Bad things happen — it's an unfortunate fact of life. Try as we might to shelter our kids from bad news, sometimes it hits closer to home than we would like. And often times we parents are too overloaded with grief, sadness and anxiety to think about looking into our kids' innocent eyes and giving them the bad news.

But experts say the best thing we can do is to be straight with our kids as soon as possible. Whether it's a divorce, the death of a grandparent, an illness in the family, or the loss of a job, kids can sense when something is wrong, and the sooner they can identify the source of the family anxiety, the sooner they can begin to understand and cope.

Another tip — get rid of distractions when you do break the news. Turn the TV and cellphones off and give your child your undivided attention while you say what you need to say. She's sure to have lots of questions. If possible, give her as many details as you think appropriate about how the situation will progress (funeral arrangements, doctor's prognosis, job search plans) so that she can understand how the next few days, weeks or months will play out.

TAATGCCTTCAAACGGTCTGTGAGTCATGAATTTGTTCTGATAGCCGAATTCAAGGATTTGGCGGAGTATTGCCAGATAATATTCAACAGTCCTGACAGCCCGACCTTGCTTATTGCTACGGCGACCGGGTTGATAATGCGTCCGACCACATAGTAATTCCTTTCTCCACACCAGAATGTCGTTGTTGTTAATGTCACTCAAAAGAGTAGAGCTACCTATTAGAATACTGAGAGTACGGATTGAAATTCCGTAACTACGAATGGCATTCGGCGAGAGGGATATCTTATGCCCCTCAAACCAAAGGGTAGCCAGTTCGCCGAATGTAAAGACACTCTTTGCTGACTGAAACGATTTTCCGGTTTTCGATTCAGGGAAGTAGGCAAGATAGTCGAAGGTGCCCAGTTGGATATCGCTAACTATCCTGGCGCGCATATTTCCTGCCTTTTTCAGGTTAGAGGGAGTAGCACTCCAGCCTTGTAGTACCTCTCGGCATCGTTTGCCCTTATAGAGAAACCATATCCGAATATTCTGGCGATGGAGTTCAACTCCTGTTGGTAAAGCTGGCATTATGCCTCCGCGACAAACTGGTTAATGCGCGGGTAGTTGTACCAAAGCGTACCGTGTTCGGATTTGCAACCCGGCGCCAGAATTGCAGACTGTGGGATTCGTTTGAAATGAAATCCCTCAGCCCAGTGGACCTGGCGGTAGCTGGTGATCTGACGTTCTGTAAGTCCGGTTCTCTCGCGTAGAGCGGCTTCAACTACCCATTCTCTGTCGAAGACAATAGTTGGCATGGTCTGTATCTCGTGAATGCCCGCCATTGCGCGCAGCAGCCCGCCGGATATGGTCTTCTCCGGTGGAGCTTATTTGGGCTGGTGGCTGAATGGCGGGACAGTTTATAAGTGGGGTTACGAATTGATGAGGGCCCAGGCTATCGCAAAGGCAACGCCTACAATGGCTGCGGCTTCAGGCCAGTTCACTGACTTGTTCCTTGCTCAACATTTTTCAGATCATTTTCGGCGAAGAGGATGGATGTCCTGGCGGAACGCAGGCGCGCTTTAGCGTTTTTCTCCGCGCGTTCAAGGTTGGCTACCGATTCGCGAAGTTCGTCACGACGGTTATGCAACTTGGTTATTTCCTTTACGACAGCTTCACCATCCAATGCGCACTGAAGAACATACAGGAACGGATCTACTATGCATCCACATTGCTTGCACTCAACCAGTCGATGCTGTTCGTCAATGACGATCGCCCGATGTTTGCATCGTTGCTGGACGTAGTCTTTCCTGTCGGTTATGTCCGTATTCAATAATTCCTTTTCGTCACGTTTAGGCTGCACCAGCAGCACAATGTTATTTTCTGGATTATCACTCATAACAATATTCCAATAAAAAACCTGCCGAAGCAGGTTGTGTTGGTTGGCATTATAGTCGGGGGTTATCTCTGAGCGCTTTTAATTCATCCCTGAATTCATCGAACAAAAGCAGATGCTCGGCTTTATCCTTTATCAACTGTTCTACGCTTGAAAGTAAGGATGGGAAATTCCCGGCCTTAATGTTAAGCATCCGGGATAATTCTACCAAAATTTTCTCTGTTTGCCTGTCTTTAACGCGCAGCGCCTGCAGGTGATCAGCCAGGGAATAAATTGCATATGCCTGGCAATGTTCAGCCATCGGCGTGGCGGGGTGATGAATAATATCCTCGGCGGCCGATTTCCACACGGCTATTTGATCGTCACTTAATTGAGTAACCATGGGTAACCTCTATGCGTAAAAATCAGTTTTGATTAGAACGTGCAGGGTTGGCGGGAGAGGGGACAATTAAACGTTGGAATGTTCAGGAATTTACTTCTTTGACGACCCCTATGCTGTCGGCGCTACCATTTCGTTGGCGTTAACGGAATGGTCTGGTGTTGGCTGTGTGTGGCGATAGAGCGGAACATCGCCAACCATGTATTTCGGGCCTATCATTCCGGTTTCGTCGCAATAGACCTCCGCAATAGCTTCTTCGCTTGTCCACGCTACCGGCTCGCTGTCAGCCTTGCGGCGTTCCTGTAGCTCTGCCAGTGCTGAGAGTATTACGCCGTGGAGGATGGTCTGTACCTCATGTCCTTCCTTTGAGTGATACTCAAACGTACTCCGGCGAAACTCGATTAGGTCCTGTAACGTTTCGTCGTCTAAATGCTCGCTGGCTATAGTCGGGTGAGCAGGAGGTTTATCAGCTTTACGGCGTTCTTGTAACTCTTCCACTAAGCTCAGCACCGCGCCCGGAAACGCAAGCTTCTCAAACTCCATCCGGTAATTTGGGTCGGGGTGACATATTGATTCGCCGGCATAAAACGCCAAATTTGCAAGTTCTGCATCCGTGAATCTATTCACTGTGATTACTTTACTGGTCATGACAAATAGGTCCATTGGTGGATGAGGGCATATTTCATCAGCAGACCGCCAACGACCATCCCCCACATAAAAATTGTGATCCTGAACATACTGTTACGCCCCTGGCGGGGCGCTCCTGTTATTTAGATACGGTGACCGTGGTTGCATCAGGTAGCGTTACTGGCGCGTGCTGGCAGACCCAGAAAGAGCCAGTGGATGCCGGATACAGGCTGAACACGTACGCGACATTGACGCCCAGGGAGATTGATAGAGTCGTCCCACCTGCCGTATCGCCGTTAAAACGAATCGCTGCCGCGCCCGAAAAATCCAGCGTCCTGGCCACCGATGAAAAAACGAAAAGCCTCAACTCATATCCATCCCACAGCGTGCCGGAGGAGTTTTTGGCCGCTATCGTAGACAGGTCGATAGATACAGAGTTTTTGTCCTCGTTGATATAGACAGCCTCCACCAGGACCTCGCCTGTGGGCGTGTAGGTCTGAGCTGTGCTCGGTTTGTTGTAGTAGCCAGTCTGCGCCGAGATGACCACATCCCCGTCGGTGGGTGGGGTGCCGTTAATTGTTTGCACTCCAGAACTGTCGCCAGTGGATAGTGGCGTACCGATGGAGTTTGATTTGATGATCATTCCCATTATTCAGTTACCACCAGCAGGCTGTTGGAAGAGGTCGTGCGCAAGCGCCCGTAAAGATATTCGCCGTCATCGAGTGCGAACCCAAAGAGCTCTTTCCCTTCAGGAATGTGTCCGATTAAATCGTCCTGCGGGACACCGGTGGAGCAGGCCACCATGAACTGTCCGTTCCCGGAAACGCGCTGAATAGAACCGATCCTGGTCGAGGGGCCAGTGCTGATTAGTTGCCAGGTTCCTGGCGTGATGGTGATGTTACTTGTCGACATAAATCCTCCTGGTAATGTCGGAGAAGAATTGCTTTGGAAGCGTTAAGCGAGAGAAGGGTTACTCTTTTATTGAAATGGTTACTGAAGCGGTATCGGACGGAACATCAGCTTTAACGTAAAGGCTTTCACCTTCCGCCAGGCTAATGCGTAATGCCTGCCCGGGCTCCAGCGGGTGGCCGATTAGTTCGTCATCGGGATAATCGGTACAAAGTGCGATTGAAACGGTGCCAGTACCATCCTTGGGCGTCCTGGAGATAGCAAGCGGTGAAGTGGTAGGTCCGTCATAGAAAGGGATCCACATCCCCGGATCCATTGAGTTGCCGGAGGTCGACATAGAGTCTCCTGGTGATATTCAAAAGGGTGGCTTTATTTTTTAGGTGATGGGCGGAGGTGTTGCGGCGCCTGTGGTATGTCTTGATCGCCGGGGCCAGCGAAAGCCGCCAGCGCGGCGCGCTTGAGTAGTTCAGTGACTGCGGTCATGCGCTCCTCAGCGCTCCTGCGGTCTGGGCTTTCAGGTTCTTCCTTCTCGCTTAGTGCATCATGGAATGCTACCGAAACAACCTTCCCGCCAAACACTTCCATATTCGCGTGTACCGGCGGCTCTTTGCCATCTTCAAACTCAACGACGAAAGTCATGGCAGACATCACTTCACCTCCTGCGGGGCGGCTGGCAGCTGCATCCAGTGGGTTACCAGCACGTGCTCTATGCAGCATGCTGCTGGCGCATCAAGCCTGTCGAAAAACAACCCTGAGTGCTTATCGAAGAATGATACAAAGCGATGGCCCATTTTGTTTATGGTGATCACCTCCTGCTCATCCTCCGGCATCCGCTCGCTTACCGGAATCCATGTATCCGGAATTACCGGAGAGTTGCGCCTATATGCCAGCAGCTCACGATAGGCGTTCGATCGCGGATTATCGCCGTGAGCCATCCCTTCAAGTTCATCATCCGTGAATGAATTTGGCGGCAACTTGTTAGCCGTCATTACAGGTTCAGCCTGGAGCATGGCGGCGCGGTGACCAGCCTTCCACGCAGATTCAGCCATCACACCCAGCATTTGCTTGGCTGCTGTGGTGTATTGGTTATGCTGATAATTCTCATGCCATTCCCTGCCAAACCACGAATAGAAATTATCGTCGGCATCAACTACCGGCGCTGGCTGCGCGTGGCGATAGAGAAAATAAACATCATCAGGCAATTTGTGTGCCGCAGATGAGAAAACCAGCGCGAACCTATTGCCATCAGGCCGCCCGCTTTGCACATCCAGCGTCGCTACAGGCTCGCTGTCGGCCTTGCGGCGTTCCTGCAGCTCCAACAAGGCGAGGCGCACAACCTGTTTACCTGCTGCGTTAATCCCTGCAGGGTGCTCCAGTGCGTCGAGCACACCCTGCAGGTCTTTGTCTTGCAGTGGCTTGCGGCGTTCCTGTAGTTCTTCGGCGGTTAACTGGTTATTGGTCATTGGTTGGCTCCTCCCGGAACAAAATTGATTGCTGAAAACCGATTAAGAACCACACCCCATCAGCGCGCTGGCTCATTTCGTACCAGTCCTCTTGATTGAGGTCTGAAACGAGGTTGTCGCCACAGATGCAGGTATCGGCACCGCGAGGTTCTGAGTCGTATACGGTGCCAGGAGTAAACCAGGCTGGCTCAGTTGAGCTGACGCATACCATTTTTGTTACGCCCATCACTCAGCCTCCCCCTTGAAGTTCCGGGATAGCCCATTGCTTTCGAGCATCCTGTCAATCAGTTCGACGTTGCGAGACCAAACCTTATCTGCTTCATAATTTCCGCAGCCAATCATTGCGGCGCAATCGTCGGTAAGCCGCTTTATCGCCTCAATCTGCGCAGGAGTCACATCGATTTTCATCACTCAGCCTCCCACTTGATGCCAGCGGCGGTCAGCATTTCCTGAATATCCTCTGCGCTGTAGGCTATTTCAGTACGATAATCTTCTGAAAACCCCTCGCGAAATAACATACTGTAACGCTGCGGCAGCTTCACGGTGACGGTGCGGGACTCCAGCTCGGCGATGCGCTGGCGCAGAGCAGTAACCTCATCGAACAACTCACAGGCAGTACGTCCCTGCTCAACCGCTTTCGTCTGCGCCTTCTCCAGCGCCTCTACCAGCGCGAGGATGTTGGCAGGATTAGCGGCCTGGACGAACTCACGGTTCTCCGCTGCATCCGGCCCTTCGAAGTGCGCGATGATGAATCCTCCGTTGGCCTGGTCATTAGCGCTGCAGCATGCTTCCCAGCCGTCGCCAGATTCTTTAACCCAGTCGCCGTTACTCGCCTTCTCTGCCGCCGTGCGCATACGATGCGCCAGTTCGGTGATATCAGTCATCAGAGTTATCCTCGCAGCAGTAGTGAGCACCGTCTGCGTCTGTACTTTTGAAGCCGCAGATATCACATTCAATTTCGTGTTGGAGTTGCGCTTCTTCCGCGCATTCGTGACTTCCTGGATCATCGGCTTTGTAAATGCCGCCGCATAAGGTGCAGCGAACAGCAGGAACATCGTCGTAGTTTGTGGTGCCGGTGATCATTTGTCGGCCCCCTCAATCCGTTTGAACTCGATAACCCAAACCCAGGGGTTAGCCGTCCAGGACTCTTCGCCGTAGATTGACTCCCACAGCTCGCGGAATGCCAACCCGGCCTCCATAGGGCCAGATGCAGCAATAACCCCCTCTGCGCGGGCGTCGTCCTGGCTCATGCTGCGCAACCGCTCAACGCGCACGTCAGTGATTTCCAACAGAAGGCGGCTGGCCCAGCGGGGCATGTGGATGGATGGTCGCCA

And most importantly, be sure to check in with your child a few hours and a few days later after the news has sunk in. She may have more concerns or questions about the issue, but she may be afraid to bring it up and upset you. Make sure she knows that the door is always open when she needs you — because she will need you. Together you can hopefully pull through the tragedy and move forward.

How to break bad news to kids
What to do when tragedy strikes and you have to tell the kids.